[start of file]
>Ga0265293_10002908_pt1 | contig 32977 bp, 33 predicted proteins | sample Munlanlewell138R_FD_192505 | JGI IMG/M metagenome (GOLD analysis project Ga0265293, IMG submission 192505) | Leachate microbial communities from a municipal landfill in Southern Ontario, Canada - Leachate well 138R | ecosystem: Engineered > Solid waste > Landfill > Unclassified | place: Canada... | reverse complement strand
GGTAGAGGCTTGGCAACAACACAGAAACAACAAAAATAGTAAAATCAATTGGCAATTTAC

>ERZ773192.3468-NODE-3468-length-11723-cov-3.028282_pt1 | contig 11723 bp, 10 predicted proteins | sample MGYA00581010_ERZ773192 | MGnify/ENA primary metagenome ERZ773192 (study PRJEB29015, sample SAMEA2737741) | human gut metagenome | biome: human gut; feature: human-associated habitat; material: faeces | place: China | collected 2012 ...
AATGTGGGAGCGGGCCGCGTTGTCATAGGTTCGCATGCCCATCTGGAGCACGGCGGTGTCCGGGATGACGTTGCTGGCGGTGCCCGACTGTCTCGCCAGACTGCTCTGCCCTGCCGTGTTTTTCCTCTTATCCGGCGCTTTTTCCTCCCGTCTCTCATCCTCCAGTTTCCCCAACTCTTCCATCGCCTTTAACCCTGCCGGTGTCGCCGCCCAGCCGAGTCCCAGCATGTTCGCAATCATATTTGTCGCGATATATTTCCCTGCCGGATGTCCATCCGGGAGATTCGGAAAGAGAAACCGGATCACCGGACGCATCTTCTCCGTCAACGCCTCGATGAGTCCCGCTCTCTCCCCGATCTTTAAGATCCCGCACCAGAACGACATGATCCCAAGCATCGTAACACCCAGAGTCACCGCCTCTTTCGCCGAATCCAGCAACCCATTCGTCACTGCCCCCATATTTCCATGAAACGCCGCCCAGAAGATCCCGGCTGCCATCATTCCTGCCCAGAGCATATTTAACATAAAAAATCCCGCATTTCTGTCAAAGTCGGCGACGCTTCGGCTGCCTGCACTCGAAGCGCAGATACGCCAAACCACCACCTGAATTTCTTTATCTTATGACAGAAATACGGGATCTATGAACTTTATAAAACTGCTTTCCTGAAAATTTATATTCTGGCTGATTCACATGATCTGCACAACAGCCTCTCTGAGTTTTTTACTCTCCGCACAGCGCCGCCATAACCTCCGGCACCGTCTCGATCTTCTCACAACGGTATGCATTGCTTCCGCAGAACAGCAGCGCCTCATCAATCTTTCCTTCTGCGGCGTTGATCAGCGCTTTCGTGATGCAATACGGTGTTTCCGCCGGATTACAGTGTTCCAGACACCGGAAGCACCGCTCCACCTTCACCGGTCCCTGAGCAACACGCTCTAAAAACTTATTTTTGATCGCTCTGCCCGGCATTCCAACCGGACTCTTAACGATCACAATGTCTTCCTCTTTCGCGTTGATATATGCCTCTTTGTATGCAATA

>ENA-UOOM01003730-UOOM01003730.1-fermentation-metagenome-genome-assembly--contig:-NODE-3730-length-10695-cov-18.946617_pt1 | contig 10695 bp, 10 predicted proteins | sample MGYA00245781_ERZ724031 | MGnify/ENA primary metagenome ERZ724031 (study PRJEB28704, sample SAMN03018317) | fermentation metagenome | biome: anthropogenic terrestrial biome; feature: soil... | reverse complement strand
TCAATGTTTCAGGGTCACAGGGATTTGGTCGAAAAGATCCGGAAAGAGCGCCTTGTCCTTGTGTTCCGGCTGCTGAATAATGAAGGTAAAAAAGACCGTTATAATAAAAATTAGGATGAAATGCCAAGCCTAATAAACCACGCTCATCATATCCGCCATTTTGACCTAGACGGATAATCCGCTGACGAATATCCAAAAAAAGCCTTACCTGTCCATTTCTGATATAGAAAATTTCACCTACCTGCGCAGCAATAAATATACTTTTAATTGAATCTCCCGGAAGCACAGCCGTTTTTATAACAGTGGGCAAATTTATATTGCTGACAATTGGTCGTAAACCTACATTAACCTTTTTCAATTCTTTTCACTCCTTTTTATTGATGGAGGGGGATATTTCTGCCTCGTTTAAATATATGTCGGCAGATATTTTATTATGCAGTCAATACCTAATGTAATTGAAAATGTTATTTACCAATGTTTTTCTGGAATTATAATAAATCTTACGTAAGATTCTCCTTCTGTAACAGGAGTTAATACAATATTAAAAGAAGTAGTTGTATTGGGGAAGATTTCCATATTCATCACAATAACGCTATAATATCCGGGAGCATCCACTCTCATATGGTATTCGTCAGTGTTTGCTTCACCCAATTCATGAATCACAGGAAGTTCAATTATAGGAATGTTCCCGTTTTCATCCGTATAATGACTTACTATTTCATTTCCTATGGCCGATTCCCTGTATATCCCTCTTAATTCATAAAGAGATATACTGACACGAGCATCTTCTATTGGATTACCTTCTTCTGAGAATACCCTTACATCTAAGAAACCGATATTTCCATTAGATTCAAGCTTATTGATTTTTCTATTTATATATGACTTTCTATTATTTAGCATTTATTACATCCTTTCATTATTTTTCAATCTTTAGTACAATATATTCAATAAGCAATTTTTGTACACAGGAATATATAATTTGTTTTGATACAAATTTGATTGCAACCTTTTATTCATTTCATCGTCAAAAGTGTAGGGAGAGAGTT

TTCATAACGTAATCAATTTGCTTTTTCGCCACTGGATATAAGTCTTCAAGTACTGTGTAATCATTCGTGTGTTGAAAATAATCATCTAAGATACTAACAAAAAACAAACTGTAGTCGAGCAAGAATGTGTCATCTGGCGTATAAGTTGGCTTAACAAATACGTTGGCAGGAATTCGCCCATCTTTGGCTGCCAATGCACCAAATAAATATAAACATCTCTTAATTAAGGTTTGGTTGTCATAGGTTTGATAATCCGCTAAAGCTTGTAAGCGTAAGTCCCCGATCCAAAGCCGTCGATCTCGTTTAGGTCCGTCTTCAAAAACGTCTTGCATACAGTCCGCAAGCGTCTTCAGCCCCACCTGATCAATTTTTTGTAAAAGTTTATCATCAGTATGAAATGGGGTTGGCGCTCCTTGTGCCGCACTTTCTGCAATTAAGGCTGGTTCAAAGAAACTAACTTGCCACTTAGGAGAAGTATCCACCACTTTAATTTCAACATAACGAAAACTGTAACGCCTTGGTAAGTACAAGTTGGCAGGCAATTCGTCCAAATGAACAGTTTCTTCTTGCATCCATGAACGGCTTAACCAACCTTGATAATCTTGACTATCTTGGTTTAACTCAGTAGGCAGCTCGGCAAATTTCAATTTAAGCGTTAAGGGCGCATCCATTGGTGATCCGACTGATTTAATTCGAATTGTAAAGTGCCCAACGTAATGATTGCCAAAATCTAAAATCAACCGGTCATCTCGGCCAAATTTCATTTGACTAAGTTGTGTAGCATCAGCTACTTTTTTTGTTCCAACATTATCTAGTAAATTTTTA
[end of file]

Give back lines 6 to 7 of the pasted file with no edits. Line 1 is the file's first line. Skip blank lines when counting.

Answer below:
TCAATGTTTCAGGGTCACAGGGATTTGGTCGAAAAGATCCGGAAAGAGCGCCTTGTCCTTGTGTTCCGGCTGCTGAATAATGAAGGTAAAAAAGACCGTTATAATAAAAATTAGGATGAAATGCCAAGCCTAATAAACCACGCTCATCATATCCGCCATTTTGACCTAGACGGATAATCCGCTGACGAATATCCAAAAAAAGCCTTACCTGTCCATTTCTGATATAGAAAATTTCACCTACCTGCGCAGCAATAAATATACTTTTAATTGAATCTCCCGGAAGCACAGCCGTTTTTATAACAGTGGGCAAATTTATATTGCTGACAATTGGTCGTAAACCTACATTAACCTTTTTCAATTCTTTTCACTCCTTTTTATTGATGGAGGGGGATATTTCTGCCTCGTTTAAATATATGTCGGCAGATATTTTATTATGCAGTCAATACCTAATGTAATTGAAAATGTTATTTACCAATGTTTTTCTGGAATTATAATAAATCTTACGTAAGATTCTCCTTCTGTAACAGGAGTTAATACAATATTAAAAGAAGTAGTTGTATTGGGGAAGATTTCCATATTCATCACAATAACGCTATAATATCCGGGAGCATCCACTCTCATATGGTATTCGTCAGTGTTTGCTTCACCCAATTCATGAATCACAGGAAGTTCAATTATAGGAATGTTCCCGTTTTCATCCGTATAATGACTTACTATTTCATTTCCTATGGCCGATTCCCTGTATATCCCTCTTAATTCATAAAGAGATATACTGACACGAGCATCTTCTATTGGATTACCTTCTTCTGAGAATACCCTTACATCTAAGAAACCGATATTTCCATTAGATTCAAGCTTATTGATTTTTCTATTTATATATGACTTTCTATTATTTAGCATTTATTACATCCTTTCATTATTTTTCAATCTTTAGTACAATATATTCAATAAGCAATTTTTGTACACAGGAATATATAATTTGTTTTGATACAAATTTGATTGCAACCTTTTATTCATTTCATCGTCAAAAGTGTAGGGAGAGAGTT

TTCATAACGTAATCAATTTGCTTTTTCGCCACTGGATATAAGTCTTCAAGTACTGTGTAATCATTCGTGTGTTGAAAATAATCATCTAAGATACTAACAAAAAACAAACTGTAGTCGAGCAAGAATGTGTCATCTGGCGTATAAGTTGGCTTAACAAATACGTTGGCAGGAATTCGCCCATCTTTGGCTGCCAATGCACCAAATAAATATAAACATCTCTTAATTAAGGTTTGGTTGTCATAGGTTTGATAATCCGCTAAAGCTTGTAAGCGTAAGTCCCCGATCCAAAGCCGTCGATCTCGTTTAGGTCCGTCTTCAAAAACGTCTTGCATACAGTCCGCAAGCGTCTTCAGCCCCACCTGATCAATTTTTTGTAAAAGTTTATCATCAGTATGAAATGGGGTTGGCGCTCCTTGTGCCGCACTTTCTGCAATTAAGGCTGGTTCAAAGAAACTAACTTGCCACTTAGGAGAAGTATCCACCACTTTAATTTCAACATAACGAAAACTGTAACGCCTTGGTAAGTACAAGTTGGCAGGCAATTCGTCCAAATGAACAGTTTCTTCTTGCATCCATGAACGGCTTAACCAACCTTGATAATCTTGACTATCTTGGTTTAACTCAGTAGGCAGCTCGGCAAATTTCAATTTAAGCGTTAAGGGCGCATCCATTGGTGATCCGACTGATTTAATTCGAATTGTAAAGTGCCCAACGTAATGATTGCCAAAATCTAAAATCAACCGGTCATCTCGGCCAAATTTCATTTGACTAAGTTGTGTAGCATCAGCTACTTTTTTTGTTCCAACATTATCTAGTAAATTTTTA